Memories and royal reflections
WHEN I was a small boy the Queen visited Sunderland. Was it 1954? We got the afternoon off school, and I remember standing among the crowds outside Monkwearmouth station. We waited for hours until it got dark. Then everyone roared, a car shot past with people inside, and that was that.
After all the anticipation and excitement, it was over in a few seconds. Even a young child like me wondered if it was worth it.
I was reminded of this as I watched the Jubilee Thames Pageant. It’s astonishing that while other countries have abolished their monarchies and elect their Heads of State, we are still happy to stand on pavements waving Union Jacks and cheering.
Perhaps the arrogant posh boys who govern us know the British Establishment will survive as long as we have the Royals at its apex.
Now there’s something I want to reveal to everyone. I was born in 1948, the same year as the Prince of Wales. Too much of a coincidence, I think. In fact I believe I am the true heir to the throne. Charles is really a changeling who was exchanged for me and smuggled into my cot. It should have been me who had a life of luxury and privilege and married the lovely Diana.
I keep shouting all this through the door of my padded cell, but the nurses won’t believe me. My analyst Dr Fassbender says if I don’t shut up they’ll force me to wear an iron mask, but I’m sure Echo readers will petition for my release once I tell you my first act as King will be to lead my soldiers over the Tyne Bridge and capture the Sport Direct Arena.
Henry Whipple, Coach Road Estate, Washington
I WOULD like to thank everyone who came to my fund-raising night on May 10 at Fulwell Firemen’s Club. The money raised (over £500) has enabled me to go and give help and advice at a school for disabled children in a village called Athi in Kenya. I will be there when you read this letter. The trip was organised by a charity called Hands Around the World.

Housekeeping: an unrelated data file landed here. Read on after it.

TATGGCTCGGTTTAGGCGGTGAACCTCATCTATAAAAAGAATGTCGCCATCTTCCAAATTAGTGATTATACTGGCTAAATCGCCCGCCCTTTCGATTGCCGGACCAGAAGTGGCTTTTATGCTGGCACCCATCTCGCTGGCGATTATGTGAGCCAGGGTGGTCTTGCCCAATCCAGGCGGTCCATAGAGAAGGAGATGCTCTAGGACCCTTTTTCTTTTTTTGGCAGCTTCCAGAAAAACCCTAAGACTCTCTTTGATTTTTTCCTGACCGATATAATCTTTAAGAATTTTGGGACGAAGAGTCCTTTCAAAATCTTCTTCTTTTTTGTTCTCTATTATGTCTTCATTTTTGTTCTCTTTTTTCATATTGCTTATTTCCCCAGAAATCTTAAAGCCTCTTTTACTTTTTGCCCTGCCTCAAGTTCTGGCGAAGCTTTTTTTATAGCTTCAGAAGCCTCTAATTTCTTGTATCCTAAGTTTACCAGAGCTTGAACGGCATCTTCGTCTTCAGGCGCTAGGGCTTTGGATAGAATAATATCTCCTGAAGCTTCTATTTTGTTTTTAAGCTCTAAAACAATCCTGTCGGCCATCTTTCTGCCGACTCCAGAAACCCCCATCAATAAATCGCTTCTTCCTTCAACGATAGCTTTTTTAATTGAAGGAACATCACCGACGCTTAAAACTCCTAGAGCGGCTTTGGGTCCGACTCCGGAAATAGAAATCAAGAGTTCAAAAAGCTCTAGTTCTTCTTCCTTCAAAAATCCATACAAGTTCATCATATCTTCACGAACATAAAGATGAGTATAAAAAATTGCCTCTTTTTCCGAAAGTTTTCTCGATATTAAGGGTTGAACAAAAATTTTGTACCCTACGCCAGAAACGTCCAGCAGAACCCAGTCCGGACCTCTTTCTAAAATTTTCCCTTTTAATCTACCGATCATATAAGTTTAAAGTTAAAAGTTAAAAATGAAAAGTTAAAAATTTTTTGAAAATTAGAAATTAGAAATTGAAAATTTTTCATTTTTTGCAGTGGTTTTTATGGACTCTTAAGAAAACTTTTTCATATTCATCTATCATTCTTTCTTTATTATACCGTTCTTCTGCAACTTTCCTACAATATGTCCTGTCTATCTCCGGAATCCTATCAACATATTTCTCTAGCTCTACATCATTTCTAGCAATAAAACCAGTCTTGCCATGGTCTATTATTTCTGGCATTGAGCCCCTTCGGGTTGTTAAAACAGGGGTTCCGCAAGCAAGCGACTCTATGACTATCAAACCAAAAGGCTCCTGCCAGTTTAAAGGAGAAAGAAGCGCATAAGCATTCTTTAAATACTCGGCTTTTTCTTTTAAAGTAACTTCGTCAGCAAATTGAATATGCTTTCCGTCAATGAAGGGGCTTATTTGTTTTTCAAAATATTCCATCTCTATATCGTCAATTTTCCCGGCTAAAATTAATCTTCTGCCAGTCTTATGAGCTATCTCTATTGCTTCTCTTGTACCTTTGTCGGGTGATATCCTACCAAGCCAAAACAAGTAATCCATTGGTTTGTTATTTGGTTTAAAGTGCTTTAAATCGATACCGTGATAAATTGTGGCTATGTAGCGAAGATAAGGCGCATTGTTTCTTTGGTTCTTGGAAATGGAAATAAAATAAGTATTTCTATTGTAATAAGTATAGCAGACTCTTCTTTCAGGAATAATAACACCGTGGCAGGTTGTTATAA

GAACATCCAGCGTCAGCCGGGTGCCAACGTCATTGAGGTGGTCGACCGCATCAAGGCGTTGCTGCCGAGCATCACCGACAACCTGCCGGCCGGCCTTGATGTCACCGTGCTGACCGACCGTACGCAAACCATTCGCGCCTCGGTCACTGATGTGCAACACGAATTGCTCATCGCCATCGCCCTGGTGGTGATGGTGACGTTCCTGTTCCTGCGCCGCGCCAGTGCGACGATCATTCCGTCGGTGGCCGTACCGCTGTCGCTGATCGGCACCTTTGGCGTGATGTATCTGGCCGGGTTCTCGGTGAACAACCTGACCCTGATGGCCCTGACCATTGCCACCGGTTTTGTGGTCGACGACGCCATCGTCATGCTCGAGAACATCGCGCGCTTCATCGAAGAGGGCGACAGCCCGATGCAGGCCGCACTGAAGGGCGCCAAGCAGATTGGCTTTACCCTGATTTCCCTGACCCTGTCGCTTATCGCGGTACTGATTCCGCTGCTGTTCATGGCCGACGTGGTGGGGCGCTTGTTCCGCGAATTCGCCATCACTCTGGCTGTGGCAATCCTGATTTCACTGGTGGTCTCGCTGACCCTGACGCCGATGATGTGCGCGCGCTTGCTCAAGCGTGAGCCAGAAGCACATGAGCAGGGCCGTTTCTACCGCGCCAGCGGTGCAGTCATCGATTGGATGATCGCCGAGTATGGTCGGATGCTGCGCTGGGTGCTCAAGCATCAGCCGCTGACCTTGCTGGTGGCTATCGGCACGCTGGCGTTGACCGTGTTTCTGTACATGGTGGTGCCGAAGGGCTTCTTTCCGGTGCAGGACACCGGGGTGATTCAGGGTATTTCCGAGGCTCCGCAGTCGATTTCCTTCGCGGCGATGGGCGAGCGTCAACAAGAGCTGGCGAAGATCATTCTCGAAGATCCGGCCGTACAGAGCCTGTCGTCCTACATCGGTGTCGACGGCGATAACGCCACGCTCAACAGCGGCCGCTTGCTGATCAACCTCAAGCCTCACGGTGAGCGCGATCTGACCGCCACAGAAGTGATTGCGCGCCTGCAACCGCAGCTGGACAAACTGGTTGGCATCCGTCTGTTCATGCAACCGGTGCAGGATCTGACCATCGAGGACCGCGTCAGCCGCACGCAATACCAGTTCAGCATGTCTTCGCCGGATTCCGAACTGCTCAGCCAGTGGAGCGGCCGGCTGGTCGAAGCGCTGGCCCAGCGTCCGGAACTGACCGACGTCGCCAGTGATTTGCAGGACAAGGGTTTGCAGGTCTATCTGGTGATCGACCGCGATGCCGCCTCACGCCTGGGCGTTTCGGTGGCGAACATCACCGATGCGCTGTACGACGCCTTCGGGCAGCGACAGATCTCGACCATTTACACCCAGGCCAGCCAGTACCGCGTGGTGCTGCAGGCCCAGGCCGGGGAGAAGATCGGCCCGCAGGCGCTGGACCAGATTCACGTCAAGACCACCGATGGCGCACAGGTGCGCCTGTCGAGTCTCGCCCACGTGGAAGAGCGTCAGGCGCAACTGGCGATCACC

Thank you again to all the people who came and all friends, family and local businesses who kindly donated money, prizes and food.
Amy Cullen, Haversham Park, Fulwell
Young TV addicts
AS a resident of the city and not obsessed by aspects of new technology, and having a daughter and three grandsons, I wonder should we view with any concern the information imparted by your recent story on the Kidsmart Kit, donated by computer giant IBM, for youngsters to be given a headstart in early years educational venues and community hubs across the city?
The possible concern is based on some research (of which I have a copy) that children by the age of seven spend an average of 6.1 hours a day watching television, with some 10 and 11-year-olds having access to five screens at home. These figures are expected to rise.
Are parents falling into the trap of this technology acting as babysitters? Should parents regain control? Technology should be a tool not a burden, or a health risk, eg the risk of Type-2 diabetes or changing the brain’s circuitry in a way that sounds like the effects of drug addiction.
A child health conference in Glasgow had a doctor who maintains under-threes should be banned from all small screens. Or as a senior citizen for some time, am I being too concerned? My MP Sharon Hodgson, shadow minister for Children and families, will be receive a copy of the research.
Bill Craddock, Donvale Road, Washington
I HAVE noticed lately that the Conservative Party has returned to its roots as the Nasty Party. People may have noticed how David Cameron spends time at Prime Minister’s Questions making insulting remarks about people.
It would seem that this is an organised programme for the party. This has passed down to the Deputy Leader of the Conservative group in Sunderland (Letters June 2).